About this paper

Appears in:
Page: 1431 (abstract only)
Publication year: 2011
ISBN: 978-84-615-3324-4
ISSN: 2340-1095

Conference name: 4th International Conference of Education, Research and Innovation
Dates: 14-16 November, 2011
Location: Madrid, Spain

THE IRENIC POTENTIAL OF CLIL (CONTENT AND LANGUAGE INTEGRATED LEARNING)

A. Deschner

University of Education Karlsruhe (GERMANY)
Winner of the Nobel Prize, Amartya Sen in his book Identity and Violence: The Illusion of Destiny states that the “decolonization of the mind demands a firm departure from the temptation of solitary identities and priorities”. In education, Amartya Sen´s claim can be met with CLIL didactics. In CLIL cultural concepts are deconstructed through different concepts of the target language. Thus, negotiating the meaning of different concepts, students can reflect on their own concept and reconstruct a new concept, having encountered the Other. According to Cummins, speakers of a mother tongue which differ from the official school language should have advantages in a CLIL class. However, even in some countries in Europe, a unit based on variety, bilingual programmes in reality are not widely established and minority or heritage languages are not integrated into the curriculum. This may lead to barriers of learning for learners with migration backgrounds as their languages are not appreciated in class or at school. This psychosocial factor may cause semilingualism as the learners may refuse to speak their mother tongue. According to Cummins, however, the development of the mother tongue is essential for further linguistic progression as there is a common underlying proficiency which is transferred from one language to the other. Bilingual or multilingual learners can develop their mother tongue in a setting where they can transfer their competences from one language to the other. These learners have good linguistic starting conditions in a CLIL classroom. However, CLIL is often seen as an elite education. For example, bilingual tracks were first offered in grammar schools in Germany and there are still only very few CLIL programmes established explicitly at schools with a high rate of students with a migration background. “The decoloniziation of the mind” might be even taken further, establishing CLIL programmes, integrating heritage languages and not only focusing on prestige or global languages. In such a learning environment bilingual games (Doris Sommer) could set up a tolerant space for discourse, where cultural differences are not suppressed but negotiated.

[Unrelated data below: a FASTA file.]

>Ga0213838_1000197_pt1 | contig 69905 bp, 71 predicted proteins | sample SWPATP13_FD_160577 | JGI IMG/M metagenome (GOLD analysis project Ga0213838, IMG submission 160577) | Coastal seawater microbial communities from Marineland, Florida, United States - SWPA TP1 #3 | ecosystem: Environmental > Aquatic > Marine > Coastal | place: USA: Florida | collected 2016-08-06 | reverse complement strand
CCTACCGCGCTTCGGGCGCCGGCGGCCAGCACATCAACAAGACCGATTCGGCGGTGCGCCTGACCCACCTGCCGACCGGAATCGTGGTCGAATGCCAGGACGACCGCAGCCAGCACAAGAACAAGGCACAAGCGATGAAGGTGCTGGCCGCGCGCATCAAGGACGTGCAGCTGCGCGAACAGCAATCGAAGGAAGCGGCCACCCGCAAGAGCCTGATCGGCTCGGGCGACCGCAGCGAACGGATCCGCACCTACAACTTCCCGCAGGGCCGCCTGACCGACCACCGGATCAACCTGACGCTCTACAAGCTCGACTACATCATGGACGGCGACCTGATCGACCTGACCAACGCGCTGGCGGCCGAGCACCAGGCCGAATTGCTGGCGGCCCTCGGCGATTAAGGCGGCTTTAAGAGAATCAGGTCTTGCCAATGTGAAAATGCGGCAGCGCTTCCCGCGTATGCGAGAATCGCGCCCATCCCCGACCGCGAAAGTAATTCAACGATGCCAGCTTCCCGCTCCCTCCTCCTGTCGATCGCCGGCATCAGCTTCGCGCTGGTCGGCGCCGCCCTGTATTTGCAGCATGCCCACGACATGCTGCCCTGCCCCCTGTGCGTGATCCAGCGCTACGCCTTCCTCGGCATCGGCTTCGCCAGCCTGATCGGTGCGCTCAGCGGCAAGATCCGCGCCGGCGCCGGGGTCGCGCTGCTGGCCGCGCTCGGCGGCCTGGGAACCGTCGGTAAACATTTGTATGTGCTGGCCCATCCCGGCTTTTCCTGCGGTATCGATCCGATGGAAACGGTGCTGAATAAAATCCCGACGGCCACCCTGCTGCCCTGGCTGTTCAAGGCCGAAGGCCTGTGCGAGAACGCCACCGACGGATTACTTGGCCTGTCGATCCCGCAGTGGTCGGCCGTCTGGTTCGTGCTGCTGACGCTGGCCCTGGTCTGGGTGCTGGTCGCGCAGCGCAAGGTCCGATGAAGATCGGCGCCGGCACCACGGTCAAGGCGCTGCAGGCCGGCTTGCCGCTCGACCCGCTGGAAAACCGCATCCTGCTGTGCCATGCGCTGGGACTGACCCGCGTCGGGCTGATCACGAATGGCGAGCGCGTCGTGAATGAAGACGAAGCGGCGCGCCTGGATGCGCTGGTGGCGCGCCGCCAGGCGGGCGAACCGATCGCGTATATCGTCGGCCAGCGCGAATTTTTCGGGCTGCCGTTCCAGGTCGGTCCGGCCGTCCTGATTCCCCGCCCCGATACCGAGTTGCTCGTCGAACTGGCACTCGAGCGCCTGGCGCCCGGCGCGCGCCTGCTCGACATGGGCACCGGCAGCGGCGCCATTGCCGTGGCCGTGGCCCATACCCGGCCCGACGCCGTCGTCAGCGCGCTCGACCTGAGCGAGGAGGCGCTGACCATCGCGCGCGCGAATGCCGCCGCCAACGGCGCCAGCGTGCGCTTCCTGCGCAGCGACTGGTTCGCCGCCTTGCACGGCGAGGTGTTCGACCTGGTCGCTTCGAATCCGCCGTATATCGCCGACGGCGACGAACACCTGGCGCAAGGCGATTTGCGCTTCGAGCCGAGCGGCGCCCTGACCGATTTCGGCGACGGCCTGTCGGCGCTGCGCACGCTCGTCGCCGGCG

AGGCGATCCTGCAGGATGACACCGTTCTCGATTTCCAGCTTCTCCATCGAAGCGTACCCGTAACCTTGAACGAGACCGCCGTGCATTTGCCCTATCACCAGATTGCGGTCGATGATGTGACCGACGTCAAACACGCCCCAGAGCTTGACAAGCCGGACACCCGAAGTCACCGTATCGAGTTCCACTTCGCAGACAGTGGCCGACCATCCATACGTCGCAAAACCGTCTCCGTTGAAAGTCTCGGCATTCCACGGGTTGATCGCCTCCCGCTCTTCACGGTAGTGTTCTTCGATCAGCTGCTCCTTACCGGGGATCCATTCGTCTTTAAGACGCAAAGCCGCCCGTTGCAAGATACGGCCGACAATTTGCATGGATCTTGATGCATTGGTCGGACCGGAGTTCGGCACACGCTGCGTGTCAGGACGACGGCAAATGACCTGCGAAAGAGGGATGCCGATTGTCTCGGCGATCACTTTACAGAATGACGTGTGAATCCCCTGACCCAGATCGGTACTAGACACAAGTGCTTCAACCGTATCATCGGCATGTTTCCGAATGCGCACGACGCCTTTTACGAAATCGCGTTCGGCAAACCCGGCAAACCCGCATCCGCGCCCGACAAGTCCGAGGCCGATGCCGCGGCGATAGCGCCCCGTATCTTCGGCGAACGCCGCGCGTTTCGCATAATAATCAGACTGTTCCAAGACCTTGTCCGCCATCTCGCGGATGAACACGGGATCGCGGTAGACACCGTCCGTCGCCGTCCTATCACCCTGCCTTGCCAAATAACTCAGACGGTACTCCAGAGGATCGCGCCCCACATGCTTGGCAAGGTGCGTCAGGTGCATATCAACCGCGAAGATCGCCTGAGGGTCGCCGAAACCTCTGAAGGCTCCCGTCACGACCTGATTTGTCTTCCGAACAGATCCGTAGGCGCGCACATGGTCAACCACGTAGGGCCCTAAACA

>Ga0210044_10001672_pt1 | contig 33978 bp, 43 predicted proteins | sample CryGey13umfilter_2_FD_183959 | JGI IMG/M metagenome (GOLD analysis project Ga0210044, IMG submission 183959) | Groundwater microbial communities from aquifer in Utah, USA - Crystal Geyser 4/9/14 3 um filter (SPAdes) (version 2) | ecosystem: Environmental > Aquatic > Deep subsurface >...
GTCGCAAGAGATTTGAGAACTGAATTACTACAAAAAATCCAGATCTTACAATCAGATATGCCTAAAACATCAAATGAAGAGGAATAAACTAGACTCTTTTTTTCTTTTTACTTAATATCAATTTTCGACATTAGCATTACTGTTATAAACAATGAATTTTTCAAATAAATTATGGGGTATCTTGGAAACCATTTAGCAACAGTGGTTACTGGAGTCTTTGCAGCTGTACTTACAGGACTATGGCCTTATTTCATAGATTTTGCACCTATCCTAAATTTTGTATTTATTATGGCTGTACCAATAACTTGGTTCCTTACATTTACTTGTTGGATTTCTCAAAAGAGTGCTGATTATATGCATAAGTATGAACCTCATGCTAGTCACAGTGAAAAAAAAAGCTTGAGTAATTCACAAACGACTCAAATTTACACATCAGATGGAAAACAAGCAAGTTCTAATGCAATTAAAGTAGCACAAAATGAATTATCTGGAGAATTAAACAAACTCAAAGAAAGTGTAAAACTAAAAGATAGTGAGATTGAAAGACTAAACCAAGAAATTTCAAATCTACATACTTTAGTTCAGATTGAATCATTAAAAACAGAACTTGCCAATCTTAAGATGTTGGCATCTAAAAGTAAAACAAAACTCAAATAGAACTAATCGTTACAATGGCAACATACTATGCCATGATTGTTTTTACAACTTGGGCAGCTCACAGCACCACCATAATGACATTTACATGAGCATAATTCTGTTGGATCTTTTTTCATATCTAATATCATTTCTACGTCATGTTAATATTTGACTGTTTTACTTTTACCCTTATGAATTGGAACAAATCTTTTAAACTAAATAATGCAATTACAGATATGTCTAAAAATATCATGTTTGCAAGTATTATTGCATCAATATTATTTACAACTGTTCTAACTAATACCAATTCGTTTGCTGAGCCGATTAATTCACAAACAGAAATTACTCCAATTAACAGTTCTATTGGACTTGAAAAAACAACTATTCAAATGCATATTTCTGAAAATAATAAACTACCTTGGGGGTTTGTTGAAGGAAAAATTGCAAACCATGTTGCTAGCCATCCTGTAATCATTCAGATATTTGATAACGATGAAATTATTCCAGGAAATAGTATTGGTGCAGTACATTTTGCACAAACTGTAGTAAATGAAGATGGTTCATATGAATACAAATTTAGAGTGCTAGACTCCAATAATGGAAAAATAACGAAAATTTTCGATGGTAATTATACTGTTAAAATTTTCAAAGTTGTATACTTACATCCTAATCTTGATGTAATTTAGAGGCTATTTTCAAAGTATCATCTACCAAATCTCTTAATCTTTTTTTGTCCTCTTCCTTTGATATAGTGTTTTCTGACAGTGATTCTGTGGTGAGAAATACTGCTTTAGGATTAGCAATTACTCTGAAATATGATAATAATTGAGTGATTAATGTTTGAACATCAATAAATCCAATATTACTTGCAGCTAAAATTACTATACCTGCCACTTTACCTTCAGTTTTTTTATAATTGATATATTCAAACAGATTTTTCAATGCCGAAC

@InProceedings{DESCHNER2011IRE,
author = {Deschner, A.},
title = {THE IRENIC POTENTIAL OF CLIL (CONTENT AND LANGUAGE INTEGRATED LEARNING)},
series = {4th International Conference of Education, Research and Innovation},
booktitle = {ICERI2011 Proceedings},
isbn = {978-84-615-3324-4},
issn = {2340-1095},
publisher = {IATED},
location = {Madrid, Spain},
month = {14-16 November, 2011},
year = {2011},
pages = {1431}}
TY - CONF
AU - A. Deschner
TI - THE IRENIC POTENTIAL OF CLIL (CONTENT AND LANGUAGE INTEGRATED LEARNING)
SN - 978-84-615-3324-4/2340-1095
PY - 2011
Y1 - 14-16 November, 2011
CI - Madrid, Spain
JO - 4th International Conference of Education, Research and Innovation
JA - ICERI2011 Proceedings
SP - 1431
EP - 1431
ER -
A. Deschner (2011) THE IRENIC POTENTIAL OF CLIL (CONTENT AND LANGUAGE INTEGRATED LEARNING), ICERI2011 Proceedings, p. 1431.
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